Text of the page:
When Tennessee couples split, it affects the entire family, and grandparents often become estranged from their grandkids. This is frequently the case when one parent has sole custody. You may have to go to court for visitation rights to keep your existing relationship with your grandchild.
AARP reports that grandparents connect with their grandchildren in various ways, including “skip-gen” trips and babysitting. However, Tennessee statutes preserve the parents’ rights when determining who can and cannot see their children. The law presumes that parents make decisions in the best interest of their child. If going to court is a consideration, here are a few things to keep in mind.
Mediation, court costs and attorney fees are the most common expenses. Depending on your situation, they could result in a bill in the tens of thousands of dollars. If you lose your case, you may also have to pay the other party’s legal fees, which is likely one of your grandchild’s parents.
Court proceedings are public record, placing family baggage and drama out in the open for anyone to see. If you believe your grandchild is at risk under the current living arrangements, not only are the judge and attorneys involved, but also social workers and child advocates. You and other family members may undergo psychological evaluations during the proceedings.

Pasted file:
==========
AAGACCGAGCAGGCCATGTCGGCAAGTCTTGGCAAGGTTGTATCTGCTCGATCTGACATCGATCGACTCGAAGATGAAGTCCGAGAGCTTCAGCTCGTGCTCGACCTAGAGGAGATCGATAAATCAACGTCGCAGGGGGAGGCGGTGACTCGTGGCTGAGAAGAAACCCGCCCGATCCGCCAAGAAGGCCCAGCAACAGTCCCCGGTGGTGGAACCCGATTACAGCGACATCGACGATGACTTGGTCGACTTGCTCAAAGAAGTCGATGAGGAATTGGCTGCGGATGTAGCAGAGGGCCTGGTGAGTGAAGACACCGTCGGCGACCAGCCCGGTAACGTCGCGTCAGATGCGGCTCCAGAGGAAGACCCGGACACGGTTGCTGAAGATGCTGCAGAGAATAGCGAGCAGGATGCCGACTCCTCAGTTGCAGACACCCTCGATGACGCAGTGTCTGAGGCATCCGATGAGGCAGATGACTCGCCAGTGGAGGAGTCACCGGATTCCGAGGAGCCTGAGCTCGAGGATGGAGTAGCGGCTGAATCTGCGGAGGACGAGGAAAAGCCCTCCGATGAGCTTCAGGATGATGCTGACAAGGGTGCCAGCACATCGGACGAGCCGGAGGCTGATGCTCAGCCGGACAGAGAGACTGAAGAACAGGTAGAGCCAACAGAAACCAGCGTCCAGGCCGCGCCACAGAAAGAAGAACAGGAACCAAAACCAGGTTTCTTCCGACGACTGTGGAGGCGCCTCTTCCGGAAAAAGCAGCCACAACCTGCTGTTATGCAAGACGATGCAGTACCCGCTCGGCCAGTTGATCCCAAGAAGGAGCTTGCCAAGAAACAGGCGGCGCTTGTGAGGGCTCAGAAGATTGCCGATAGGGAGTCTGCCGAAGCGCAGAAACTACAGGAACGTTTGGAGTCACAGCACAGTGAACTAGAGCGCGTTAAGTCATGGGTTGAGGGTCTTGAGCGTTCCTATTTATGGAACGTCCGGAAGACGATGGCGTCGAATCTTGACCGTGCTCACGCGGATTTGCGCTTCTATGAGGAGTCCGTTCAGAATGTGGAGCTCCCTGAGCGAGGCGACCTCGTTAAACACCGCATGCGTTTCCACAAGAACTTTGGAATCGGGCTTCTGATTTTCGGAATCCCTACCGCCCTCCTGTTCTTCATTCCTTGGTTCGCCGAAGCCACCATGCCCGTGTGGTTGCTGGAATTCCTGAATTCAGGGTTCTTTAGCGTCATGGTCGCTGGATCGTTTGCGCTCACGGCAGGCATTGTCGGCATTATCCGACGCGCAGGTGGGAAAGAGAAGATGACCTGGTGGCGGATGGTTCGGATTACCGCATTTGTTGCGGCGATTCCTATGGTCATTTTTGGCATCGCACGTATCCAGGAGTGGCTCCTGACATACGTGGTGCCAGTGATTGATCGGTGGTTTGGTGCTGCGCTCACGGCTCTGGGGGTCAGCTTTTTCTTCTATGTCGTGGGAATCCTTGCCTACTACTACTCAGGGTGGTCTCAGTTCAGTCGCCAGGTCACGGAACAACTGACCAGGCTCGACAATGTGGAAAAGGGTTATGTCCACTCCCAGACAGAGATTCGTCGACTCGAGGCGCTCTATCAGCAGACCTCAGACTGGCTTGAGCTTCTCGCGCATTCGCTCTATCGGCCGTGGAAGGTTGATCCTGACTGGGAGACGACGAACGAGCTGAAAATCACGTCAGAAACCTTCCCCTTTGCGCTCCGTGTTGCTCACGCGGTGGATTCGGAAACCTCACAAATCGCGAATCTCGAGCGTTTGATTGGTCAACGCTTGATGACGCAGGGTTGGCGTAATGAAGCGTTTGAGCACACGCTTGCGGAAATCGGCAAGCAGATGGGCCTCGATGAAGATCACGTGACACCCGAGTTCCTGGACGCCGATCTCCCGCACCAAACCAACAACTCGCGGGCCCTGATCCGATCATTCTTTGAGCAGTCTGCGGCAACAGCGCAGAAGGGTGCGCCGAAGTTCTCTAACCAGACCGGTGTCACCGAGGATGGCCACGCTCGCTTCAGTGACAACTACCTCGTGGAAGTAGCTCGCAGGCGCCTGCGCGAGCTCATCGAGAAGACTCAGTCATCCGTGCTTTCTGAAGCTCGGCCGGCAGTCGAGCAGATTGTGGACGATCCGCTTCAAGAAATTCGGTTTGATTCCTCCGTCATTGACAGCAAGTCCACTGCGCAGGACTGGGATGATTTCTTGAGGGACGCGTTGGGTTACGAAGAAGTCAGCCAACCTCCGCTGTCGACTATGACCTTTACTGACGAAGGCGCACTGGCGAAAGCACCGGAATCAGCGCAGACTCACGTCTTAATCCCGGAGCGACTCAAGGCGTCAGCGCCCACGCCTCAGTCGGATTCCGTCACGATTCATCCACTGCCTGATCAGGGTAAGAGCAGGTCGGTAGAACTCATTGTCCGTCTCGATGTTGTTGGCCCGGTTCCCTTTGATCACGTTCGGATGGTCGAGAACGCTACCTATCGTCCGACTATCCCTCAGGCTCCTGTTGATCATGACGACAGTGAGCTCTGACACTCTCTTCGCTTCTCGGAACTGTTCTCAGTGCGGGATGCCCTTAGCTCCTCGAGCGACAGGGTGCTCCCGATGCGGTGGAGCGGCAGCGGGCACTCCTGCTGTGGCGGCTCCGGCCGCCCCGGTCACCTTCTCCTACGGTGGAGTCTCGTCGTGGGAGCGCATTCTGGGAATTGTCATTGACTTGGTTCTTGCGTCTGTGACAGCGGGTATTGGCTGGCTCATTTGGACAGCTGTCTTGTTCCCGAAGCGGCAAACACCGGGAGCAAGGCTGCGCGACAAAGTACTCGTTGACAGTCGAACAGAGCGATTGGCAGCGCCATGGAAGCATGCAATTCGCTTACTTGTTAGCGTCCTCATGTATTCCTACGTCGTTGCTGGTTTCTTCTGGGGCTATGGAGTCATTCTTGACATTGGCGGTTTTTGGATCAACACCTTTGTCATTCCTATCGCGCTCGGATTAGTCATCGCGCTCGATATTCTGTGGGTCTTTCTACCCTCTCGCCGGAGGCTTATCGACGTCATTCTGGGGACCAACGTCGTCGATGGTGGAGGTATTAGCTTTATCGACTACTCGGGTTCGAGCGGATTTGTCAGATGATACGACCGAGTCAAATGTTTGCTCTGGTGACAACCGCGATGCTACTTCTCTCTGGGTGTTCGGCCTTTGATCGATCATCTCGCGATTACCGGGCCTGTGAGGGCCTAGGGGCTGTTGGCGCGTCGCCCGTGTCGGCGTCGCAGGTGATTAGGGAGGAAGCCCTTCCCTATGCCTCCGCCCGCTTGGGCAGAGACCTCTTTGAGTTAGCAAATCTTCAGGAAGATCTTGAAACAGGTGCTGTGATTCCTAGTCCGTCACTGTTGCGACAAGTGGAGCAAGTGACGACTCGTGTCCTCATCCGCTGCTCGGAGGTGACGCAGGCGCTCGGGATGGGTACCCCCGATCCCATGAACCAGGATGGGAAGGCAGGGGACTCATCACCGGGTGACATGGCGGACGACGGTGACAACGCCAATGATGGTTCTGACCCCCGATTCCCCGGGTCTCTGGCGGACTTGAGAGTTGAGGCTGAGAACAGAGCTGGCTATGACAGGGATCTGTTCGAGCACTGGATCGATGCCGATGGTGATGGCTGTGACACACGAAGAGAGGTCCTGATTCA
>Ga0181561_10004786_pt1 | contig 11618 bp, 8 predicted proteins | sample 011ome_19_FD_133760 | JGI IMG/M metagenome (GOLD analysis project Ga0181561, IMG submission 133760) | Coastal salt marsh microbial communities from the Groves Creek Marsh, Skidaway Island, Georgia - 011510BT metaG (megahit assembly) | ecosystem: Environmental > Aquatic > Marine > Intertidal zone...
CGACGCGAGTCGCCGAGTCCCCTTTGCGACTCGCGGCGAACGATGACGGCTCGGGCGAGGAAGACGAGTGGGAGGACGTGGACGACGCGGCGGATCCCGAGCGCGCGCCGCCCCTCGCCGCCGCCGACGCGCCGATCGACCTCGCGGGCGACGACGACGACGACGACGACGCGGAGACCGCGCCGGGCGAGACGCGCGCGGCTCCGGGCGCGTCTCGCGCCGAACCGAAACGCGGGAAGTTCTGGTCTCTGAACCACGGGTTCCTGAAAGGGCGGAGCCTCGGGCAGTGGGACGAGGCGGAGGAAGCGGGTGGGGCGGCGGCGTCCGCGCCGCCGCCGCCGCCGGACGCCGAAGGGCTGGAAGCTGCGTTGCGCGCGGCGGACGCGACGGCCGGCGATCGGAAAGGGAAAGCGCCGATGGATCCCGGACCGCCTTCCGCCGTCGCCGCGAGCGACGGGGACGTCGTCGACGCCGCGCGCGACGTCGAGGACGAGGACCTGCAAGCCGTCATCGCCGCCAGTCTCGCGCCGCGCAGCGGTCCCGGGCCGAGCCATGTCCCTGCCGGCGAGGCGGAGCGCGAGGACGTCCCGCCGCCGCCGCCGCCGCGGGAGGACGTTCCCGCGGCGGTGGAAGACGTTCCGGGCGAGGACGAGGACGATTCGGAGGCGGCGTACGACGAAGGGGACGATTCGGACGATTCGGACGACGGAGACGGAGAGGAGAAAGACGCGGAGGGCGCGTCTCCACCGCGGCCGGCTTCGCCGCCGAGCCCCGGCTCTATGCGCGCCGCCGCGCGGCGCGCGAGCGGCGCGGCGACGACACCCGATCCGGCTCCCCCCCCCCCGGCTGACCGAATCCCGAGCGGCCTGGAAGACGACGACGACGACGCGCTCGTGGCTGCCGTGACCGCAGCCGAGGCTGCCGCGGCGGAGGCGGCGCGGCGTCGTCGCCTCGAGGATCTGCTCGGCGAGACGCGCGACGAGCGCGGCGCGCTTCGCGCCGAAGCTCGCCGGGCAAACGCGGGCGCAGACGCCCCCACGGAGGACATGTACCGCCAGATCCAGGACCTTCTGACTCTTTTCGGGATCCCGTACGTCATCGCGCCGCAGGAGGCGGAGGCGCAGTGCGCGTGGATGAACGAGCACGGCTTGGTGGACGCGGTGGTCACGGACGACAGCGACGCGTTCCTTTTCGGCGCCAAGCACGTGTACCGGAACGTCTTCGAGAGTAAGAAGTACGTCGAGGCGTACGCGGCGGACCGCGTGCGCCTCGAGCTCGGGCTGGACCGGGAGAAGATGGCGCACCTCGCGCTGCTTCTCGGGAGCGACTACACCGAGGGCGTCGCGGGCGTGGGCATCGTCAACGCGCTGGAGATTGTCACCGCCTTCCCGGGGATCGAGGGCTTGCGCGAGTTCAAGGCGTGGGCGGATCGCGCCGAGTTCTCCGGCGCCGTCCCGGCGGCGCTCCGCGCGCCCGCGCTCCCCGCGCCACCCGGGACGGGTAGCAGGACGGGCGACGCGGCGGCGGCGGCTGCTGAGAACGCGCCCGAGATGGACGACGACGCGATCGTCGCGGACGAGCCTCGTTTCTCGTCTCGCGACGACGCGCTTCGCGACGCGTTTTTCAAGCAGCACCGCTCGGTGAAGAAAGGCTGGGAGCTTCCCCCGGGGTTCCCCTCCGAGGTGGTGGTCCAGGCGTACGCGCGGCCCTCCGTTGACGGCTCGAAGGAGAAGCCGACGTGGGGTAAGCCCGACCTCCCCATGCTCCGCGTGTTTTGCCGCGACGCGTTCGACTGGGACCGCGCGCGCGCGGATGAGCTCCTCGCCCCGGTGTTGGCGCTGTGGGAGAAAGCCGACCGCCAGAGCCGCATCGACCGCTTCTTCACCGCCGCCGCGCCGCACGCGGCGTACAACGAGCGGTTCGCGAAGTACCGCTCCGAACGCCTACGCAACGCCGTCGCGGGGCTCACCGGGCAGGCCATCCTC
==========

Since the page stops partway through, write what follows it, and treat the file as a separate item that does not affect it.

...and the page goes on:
The court makes grandparent visitation or custody decisions based on the best interests of the child. If the legal proceedings introduce doubt regarding the children’s safety, you may retain the close bonds already established with them with partial or full custody. The burden of proof is on you, making it critical that you understand the requirements for custody and visitation.